267). Indeed, the Berger Inquiry’s response to concerns about intensive resource
development in the Mackenzie Valley helped to set high standards for Aboriginal
participation in resource decision-making and for the broader integration of economic,
socio-cultural and ecological concerns in the EIA process (Armitage, 2005).
Due to their unique relationship with their environment, Aboriginal communities
in the Canadian North are often more vulnerable to simultaneous and cumulative impacts
beyond the scope of ordinary environmental impact assessments. Kwiatkowski and Ooi
(2003) write, “People living in Canada’s northern provinces, in particular Aboriginals,
have a holistic view of the environment and link their observations and appreciation of
the physical world with the cultural and social attitudes created and supported by close
interaction between the environment, health and lifestyle” (p. 434). This intimate
relationship with the natural world has enabled Canada’s Aboriginal peoples to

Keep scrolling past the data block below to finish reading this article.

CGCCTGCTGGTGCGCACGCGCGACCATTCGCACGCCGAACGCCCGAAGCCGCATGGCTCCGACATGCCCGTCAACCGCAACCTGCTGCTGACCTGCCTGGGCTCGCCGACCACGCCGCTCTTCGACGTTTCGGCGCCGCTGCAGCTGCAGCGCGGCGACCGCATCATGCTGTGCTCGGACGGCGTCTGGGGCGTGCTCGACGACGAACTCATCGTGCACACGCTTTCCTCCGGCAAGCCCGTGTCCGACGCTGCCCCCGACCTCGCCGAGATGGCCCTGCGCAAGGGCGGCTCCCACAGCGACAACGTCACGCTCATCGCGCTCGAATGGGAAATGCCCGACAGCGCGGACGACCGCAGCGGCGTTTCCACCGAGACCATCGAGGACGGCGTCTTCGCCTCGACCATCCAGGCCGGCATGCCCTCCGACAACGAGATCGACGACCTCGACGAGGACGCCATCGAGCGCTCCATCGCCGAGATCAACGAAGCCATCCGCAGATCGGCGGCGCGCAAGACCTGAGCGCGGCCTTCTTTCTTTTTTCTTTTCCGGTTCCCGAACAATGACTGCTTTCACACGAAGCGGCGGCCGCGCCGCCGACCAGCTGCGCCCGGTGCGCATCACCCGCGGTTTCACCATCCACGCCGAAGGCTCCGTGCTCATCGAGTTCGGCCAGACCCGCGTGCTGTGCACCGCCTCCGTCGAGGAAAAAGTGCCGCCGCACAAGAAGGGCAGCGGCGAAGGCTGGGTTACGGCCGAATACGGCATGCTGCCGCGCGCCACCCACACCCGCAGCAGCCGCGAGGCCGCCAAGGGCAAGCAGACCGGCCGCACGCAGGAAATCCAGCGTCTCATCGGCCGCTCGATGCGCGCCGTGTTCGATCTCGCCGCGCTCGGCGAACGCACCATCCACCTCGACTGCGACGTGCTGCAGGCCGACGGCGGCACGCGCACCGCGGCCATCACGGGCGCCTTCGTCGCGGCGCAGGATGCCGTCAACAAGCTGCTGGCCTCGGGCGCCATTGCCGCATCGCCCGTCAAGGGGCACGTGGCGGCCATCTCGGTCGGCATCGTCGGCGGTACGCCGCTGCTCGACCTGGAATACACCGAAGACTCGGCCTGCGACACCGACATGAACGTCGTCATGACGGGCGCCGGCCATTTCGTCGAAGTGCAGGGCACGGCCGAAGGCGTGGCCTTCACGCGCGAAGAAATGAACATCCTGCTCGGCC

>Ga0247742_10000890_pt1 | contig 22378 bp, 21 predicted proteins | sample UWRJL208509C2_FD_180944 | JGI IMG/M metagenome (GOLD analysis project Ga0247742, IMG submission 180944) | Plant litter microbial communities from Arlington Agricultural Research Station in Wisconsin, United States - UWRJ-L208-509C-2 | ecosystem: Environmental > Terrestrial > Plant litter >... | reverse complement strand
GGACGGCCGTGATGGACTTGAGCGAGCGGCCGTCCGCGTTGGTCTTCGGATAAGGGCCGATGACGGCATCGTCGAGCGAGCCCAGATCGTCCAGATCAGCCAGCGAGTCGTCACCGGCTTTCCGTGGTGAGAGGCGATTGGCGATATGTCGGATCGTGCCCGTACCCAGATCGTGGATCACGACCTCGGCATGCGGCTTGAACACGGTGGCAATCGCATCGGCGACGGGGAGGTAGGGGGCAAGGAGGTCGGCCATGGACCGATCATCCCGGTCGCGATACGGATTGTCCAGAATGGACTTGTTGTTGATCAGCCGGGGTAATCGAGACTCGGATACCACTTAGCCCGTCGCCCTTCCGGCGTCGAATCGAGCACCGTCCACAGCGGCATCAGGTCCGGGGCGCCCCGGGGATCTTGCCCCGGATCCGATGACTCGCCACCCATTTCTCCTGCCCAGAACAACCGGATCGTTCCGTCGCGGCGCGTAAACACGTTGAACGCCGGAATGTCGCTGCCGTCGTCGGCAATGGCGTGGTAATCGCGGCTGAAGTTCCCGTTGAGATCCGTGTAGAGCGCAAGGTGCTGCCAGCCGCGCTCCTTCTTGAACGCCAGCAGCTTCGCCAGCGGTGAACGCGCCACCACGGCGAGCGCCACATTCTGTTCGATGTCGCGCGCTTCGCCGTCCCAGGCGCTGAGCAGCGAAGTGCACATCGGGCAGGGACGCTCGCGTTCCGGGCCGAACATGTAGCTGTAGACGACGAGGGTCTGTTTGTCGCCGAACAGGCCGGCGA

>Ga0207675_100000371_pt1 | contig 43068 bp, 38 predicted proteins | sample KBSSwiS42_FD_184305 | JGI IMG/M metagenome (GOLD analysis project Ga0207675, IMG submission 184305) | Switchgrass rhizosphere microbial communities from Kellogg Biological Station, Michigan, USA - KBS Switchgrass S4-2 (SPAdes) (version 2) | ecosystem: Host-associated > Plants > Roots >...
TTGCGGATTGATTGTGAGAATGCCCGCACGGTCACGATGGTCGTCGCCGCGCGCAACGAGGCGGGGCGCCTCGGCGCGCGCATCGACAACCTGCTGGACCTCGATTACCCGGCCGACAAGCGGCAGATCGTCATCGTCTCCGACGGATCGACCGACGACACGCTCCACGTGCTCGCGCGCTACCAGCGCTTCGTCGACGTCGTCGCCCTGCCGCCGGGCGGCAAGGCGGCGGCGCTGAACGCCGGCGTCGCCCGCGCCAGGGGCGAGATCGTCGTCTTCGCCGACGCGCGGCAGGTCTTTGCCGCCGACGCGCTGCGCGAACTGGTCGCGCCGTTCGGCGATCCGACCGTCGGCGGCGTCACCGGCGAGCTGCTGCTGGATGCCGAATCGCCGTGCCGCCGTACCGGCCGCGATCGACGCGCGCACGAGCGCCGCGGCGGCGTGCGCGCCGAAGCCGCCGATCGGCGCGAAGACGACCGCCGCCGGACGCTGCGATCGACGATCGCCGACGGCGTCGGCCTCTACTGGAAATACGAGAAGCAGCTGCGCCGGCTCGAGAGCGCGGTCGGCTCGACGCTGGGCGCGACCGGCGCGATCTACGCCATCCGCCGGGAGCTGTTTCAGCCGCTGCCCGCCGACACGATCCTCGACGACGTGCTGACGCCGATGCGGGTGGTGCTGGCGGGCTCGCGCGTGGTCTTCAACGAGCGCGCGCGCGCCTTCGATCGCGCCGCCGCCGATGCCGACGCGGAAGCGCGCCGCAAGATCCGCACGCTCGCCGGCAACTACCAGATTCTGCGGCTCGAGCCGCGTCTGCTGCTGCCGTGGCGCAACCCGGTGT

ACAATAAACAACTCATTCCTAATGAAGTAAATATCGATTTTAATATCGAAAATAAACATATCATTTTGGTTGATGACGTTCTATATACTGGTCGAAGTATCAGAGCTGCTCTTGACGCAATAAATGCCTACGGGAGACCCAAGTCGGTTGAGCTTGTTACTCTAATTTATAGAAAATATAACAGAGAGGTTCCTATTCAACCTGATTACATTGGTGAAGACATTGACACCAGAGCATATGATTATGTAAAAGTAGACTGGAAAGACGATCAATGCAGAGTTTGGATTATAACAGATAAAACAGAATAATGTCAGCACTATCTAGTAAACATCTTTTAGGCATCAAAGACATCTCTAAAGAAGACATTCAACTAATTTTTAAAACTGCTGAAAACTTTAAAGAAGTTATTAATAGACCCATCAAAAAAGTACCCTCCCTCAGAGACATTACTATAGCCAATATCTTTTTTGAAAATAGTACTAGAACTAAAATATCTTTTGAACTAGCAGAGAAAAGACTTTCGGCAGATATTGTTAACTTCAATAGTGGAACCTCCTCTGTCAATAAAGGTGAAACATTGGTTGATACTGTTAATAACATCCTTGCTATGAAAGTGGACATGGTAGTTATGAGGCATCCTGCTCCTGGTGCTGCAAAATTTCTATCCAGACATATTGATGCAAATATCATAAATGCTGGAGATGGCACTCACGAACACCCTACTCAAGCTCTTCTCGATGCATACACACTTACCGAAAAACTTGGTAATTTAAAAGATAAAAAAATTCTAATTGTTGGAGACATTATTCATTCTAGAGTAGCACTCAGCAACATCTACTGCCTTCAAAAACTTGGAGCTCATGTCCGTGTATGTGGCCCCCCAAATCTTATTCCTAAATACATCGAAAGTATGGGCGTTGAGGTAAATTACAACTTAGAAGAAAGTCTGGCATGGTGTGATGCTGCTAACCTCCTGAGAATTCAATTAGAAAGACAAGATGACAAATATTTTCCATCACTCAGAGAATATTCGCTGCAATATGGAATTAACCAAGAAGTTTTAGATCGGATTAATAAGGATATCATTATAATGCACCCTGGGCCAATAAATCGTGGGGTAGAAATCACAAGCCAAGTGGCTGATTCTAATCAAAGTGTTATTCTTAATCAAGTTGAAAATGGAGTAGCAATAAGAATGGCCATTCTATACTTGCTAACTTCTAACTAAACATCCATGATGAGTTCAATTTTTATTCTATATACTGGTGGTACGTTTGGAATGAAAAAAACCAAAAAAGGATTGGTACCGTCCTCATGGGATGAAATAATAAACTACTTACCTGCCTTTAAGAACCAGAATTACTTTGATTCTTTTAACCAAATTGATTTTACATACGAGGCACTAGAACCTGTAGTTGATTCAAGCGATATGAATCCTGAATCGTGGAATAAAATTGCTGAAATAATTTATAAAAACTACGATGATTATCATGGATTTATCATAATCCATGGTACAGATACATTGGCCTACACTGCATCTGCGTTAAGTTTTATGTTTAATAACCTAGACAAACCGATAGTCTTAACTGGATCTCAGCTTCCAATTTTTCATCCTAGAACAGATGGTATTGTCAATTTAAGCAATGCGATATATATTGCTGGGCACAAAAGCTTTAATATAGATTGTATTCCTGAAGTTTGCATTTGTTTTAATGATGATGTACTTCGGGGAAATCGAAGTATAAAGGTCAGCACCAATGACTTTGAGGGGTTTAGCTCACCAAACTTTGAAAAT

understand resource distribution, ecosystem function and the relationship between the
environment and culture (BHP Diamond Mine Environmental Assessment Panel, 1995,
as cited in Stevenson, 1996, p. 278). As a result of a close relationship with the
environment, Aboriginal peoples in Canada are also exposed to unique impacts not
commonly addressed by conventional environmental assessment processes.
Environmental impact assessment frequently fails to identify all of the potential
impacts of project development due to a series of systemic problems. First, the scoping
phase of EIA has often been considered too narrow in focus, thereby leading to
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inflexibility in design (Galbraith, Bradshaw, & Rutherford, 2007, p. 31; Baker &
McLelland, 2003, p. 582). Another concern is many EIA methods and designs are
inaccessible to the public and even decision-makers, resulting in an unaccountable
process (Lawrence, 2003, as cited in Galbraith et al., 2007, p. 32). In order to account for
these concerns, Kwiatkowski and Ooi (2003) suggest, “EIA must involve more than
identifying, assessing and mitigating the negative environmental impacts. It must also
identify and mitigate perceived concerns and enhance, where possible, the positive
aspects of a project” (p. 437). The authors argue that the scoping phase must be
broadened to include a more diverse range of impacts beyond the scope of conventional
EIA. Furthermore, the accessibility of the process must be improved in order to